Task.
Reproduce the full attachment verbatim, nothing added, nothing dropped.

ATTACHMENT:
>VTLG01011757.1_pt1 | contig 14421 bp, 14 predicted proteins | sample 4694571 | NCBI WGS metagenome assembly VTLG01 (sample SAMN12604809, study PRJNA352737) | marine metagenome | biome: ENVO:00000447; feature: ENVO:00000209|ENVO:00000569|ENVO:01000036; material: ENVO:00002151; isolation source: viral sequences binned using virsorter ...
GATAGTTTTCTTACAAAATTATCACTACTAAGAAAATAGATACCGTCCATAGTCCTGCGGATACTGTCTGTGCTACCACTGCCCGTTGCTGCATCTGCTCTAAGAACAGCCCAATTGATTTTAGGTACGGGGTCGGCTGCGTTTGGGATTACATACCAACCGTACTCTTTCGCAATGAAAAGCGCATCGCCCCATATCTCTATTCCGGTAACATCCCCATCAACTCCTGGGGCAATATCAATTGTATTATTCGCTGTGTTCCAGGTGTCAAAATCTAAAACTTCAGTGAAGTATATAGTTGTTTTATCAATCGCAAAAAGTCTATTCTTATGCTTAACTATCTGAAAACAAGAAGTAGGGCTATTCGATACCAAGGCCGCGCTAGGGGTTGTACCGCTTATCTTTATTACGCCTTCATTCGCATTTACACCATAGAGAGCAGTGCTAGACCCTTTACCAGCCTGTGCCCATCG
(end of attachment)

>VTLG01011757.1_pt1 | contig 14421 bp, 14 predicted proteins | sample 4694571 | NCBI WGS metagenome assembly VTLG01 (sample SAMN12604809, study PRJNA352737) | marine metagenome | biome: ENVO:00000447; feature: ENVO:00000209|ENVO:00000569|ENVO:01000036; material: ENVO:00002151; isolation source: viral sequences binned using virsorter ...
GATAGTTTTCTTACAAAATTATCACTACTAAGAAAATAGATACCGTCCATAGTCCTGCGGATACTGTCTGTGCTACCACTGCCCGTTGCTGCATCTGCTCTAAGAACAGCCCAATTGATTTTAGGTACGGGGTCGGCTGCGTTTGGGATTACATACCAACCGTACTCTTTCGCAATGAAAAGCGCATCGCCCCATATCTCTATTCCGGTAACATCCCCATCAACTCCTGGGGCAATATCAATTGTATTATTCGCTGTGTTCCAGGTGTCAAAATCTAAAACTTCAGTGAAGTATATAGTTGTTTTATCAATCGCAAAAAGTCTATTCTTATGCTTAACTATCTGAAAACAAGAAGTAGGGCTATTCGATACCAAGGCCGCGCTAGGGGTTGTACCGCTTATCTTTATTACGCCTTCATTCGCATTTACACCATAGAGAGCAGTGCTAGACCCTTTACCAGCCTGTGCCCATCG